As an aside, there is one mid-sized “truck” in the Taco’s class that can carry a 4×8 sheet flat in its bed. That one being the Honda Ridgeline (reviewed here). But, it’s not really a truck. And that’s why it can carry a 4×8 sheet flat. Not a slam – just a fact. The Ridge is more of an alternative to a traditionally designed mid-sized truck.

Inside the Taco will not find a digital/LCD gauge cluster – or an electric parking brake. The Taco is among the last trucks that still comes standard with analog gauges and a manual, pull-up emergency brake. Italics to emphasize the difference. An “e-brake” is on – or off. You cannot modulate its application. It is also electronic – and so, involves electronics. A pull-up emergency brake is mechanical – and gives you control.

There is a small (7 inch) secondary touchscreen that houses the audio system but there are manual knob controls for adjusting the station and volume. It looks – and functions – more like an aftermarket unit installed in an older truck, like the one I put in my ’02 Frontier. And that’s a compliment. The Taco’s cabin is comfortably no-nonsense, as a truck’s cabin ought to be.

The Rest

Toyota offers some unusual features you might be interested in – such as a factory-installed armored/key-combo’d lock built into the center console that is just the place to safely secure a pistol. Every Taco comes standard three USB ports and Wi-Fi.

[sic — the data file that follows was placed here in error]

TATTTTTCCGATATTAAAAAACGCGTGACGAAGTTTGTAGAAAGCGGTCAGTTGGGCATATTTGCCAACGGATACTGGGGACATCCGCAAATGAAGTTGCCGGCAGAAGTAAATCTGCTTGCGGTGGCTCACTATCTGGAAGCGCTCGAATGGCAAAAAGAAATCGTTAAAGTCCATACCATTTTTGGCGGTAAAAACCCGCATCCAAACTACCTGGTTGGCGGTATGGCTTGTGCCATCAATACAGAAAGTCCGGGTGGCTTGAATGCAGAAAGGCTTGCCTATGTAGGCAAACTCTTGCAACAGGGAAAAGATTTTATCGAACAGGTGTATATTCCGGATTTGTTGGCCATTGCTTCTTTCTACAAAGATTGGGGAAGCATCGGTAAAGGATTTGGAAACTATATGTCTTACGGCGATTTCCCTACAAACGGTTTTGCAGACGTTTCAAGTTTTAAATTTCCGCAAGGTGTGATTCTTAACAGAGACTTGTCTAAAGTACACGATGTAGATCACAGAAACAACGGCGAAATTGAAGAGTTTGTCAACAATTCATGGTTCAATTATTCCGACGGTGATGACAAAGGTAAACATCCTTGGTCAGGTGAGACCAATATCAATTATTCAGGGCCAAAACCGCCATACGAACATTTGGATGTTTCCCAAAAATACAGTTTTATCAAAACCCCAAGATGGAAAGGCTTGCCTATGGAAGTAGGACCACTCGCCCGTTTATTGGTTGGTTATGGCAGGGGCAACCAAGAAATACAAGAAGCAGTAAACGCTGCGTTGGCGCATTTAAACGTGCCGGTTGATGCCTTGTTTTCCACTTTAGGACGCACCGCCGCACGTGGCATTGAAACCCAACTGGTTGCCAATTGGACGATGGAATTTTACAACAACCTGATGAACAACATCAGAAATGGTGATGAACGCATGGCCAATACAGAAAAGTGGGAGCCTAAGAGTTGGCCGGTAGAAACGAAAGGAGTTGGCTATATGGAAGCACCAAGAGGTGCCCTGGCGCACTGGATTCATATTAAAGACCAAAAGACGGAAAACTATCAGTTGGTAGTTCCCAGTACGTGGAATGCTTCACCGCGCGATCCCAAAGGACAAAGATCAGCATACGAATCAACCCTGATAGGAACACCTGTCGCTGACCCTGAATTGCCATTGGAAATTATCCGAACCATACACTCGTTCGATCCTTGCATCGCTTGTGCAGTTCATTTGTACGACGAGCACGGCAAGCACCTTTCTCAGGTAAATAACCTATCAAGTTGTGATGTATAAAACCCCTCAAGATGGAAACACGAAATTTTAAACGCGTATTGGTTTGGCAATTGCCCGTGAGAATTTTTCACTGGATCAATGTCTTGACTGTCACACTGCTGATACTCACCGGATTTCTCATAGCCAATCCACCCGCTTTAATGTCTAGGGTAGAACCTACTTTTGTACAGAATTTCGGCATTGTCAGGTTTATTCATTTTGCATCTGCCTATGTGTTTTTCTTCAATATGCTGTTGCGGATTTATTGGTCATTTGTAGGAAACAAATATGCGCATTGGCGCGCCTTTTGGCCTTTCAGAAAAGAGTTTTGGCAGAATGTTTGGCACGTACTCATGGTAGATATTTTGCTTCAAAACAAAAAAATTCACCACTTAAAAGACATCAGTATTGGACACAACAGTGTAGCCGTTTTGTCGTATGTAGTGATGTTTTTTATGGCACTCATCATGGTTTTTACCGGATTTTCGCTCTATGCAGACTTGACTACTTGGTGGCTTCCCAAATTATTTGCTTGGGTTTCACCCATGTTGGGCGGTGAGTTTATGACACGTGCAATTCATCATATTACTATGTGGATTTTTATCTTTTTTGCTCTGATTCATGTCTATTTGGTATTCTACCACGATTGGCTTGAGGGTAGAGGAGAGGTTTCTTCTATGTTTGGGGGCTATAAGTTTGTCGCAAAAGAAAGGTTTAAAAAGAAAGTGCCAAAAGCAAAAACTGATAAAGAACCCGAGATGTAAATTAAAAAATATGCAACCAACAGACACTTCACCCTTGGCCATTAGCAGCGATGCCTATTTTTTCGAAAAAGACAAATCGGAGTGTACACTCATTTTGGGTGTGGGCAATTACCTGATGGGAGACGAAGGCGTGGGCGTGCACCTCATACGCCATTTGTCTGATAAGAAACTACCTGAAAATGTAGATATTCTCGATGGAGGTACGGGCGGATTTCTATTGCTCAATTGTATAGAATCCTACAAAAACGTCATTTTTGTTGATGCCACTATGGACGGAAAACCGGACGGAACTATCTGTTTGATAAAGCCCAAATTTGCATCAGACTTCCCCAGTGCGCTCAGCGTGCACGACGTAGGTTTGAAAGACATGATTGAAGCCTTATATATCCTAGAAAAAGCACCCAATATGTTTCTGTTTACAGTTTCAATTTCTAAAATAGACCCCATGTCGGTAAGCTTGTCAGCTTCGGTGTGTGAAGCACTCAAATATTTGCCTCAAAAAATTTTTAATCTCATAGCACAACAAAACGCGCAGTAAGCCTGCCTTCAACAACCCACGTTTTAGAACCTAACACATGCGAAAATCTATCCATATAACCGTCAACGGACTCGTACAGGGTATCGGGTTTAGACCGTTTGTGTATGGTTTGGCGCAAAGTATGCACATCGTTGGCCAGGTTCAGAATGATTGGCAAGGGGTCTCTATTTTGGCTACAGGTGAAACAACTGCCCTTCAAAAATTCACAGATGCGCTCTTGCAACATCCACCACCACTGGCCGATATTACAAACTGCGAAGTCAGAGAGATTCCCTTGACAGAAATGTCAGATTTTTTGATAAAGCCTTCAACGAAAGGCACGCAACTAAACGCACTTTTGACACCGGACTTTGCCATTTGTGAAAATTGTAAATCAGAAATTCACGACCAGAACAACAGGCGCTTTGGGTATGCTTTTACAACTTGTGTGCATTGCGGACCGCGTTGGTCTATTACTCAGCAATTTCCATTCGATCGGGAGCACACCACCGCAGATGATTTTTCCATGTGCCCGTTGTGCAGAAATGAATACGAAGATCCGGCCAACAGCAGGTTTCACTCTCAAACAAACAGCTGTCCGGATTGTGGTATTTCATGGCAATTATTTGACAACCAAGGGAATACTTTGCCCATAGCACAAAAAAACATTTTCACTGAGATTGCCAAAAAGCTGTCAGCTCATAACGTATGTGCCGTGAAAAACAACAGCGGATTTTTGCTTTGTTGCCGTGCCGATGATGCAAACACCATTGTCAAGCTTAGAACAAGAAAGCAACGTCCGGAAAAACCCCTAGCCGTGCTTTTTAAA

If you’d like a bit more height (and ground clearance) you can get it by ordering the Trail Edition, which includes a 1 inch suspension lift and also adds additional lockable storage in the bed and a 120V power point.

The TRD Off-Road package adds heavy-duty Bilstein shocks and removes the front air dam that comes standard in other Tacos, to increase the truck’s angle of approach when off-roading. You also get an off-road-programmed traction control system with multiple terrain settings and a rock crawl mode.

The Bottom Line

This may be your last chance to buy a new Taco with a stick – and a V6. So if you’d like either – or both – be aware that the clock’s ticking.

. . .

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  1. Eric, you’re 6’3 right? How was the room for you? How was the ride and seat comfort? How were road trips? Could you fit people comfortably in the rear seats?

    Im 5’9, so if you’re fine, Ill be fine. We got a leased Equinox as a work vehicle and it sucks in terms of guts and comfort, so thinking once I step up in the company, Id buy myself a Taco to replace it, while also getting it with Stick.

    • Hi Zane,

      Yup – and the Taco is plenty spacious for my big geek self. Even as far as headroom with the sunroof. I expect you’ll be fine but s I always counsel, each of us has our own body type and fit is highly personal. I’d suggest going to sit in and drive one to see whether it suits.

      • Thanks Eric, I’m gonna soon, probably Saturday when I get my Broncos windows tinted

        Trying to figure out if this Equinox needs tires or a suspension upgrade in the meantime, no confidence once it rains, even in AWD mode.

        Said it before, test drove them and loved them, but that was back in ‘16, so more forgot the details